Yoan Kamalski, 30, is no stranger to moving around.
Yet he claims Hmlet, the Singapore-based co-living start-up he co-founded in 2016, is all about slowing down.
“A lot of companies out there are trying to build acceleration in your life…trying to connect you to more people, trying to offer you more, faster, and we became a very impatient…population,” he explains on a recent trip to Sydney to explore Hmlet’s new 80-room space.
“Hmlet is a deceleration place, it’s where you can retreat and actually find five to six people that you would actually build memories.”
Hmlet, which this year raised $US48 million from existing backers and new investors including Reinventure, Westpac’s venture capital fund, operates more than 2000 rooms across Singapore, Tokyo, Sydney and Hong Kong, offering shared and individual furnished apartments. Kamalski dubs it an app-enabled “lifestyle” product that can save renters money while providing greater flexibility, community events and taking away the hassle of dealing with utility bills and cleaning.
In October, the company unveiled a new offering in the Sydney inner west suburb of St Peters – its biggest in Australia yet – ahead of planned expansions to Melbourne and Brisbane.
Kamalski says while Hmlet can play a role in tackling housing affordability challenges in “first tier” large cities, it was also about providing more choice beyond renting or buying, noting the idea emerged when he couldn’t find what he was after in Singapore. He says big global cities will need to adapt to rising populations – particularly millennial workers – given that’s where the bulk of jobs and services are, and Hmlet was working with governments, councils and developers on solutions.
But he has a firm message for renters: it’s OK. Actually, it’s way better than OK.
“I look at myself, I'm 30, and buying a house might never be happening,” he says, noting the sky-high property prices in cities like Sydney, where it also has co-living spaces in the likes of Newtown, Marrickville and Paddington.
“A millennial, in general, spends an average of a MacBook Pro a month in rent. I was happy when I bought my MacBook. Do you feel the same when you pay your rent every single month? No, right.
“And you probably don't know if you might be in Singapore in a few years, or Hong Kong or San Francisco.
Or tomorrow if you get married, you (have) a kid, your life will be changing overnight.
“We are being highly mobile (these days) and that change just means we're not going to buy a house everywhere we go, we're going to rent. So, we're going to expect that experience to match what we would like to live in.”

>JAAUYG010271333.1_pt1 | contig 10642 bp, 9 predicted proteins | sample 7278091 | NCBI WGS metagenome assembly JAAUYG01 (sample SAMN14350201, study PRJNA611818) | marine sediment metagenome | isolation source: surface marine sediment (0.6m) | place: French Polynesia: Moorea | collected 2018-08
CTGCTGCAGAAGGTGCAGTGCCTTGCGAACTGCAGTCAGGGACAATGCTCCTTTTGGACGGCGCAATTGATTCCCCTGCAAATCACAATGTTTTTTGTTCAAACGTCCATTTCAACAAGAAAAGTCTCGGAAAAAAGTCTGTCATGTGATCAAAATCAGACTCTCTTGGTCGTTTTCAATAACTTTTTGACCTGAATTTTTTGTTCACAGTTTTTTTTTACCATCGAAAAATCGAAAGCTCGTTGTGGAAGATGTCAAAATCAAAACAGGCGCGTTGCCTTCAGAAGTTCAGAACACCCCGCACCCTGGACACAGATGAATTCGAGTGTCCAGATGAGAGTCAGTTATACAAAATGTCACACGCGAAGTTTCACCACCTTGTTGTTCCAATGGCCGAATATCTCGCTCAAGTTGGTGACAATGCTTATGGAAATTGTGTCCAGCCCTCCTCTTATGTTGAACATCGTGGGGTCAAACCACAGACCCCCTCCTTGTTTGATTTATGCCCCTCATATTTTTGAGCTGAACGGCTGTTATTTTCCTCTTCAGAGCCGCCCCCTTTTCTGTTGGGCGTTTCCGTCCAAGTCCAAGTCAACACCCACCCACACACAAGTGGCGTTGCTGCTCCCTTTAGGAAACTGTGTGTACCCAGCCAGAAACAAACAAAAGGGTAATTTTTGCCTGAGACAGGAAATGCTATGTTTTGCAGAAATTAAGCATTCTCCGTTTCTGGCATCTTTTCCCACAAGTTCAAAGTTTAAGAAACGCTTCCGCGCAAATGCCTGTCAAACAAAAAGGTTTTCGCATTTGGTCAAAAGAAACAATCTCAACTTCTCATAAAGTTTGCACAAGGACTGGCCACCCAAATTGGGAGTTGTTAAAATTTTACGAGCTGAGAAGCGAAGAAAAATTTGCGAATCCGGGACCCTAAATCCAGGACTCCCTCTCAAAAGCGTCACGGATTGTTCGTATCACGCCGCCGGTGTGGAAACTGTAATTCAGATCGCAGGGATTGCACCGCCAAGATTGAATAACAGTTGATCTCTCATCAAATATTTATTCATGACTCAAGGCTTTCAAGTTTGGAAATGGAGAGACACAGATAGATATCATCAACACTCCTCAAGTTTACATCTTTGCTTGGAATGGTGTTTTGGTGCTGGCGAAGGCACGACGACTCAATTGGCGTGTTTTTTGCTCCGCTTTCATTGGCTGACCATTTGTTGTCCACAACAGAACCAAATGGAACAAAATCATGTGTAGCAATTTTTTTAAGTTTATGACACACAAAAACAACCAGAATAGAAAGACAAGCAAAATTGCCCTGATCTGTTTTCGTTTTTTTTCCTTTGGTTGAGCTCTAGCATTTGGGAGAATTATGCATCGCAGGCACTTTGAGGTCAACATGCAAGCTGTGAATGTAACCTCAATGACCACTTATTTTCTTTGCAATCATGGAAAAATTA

Hmlet’s business model centres around leasing space from landlords, including developers, and on-leasing to its member tenants. In the new St Peters building, prices were being advertised on its website for $370 a week for a “pocket room” – its smallest shared offering – up to $800 a week for a full one-bedroom apartment.
“It’s probably one of the most underserviced opportunities. That’s what it’s addressing right – shared housing is this total hack at the moment,” says Reinventure co-founder Simon Cant, adding Hmlet was also leveraging data to tailor its offering.
“They're bringing a level of technology to the way that people live within those spaces so that services are readily available for them on an app… which allows them to plan better and better in terms of space utilisation.
“So, at some level we see this is kind of a potential Meriton for the next generation.”
Despite the recent fall from grace of US shared working space start-up WeWork, Kamalski says “space as a service” was just getting going and more players would pop up due to major change in real estate, including around affordability, ownership of the assets and people’s preferences. He argues the company helps bring back community-living and the connections human beings crave, similar to how previous generations lived in villages. He adds that in the most mature market of Singapore, interest is also growing from locals rather than just people moving to the city – a sign of success in changing the residential market that he hopes will be replicated in Sydney.
“We just went very digital very quickly and just kind of like broke a little bit of the system where we can’t even say hi to each other in the lift,” he says.
“So we're trying to bring that back. When you come into one of the buildings, people say Hi Hello? What's up? Even internally, we say that we're building a company using the Internet to get out of the Internet. We’re actually doing a mini physical social network that actually is valued a lot more.”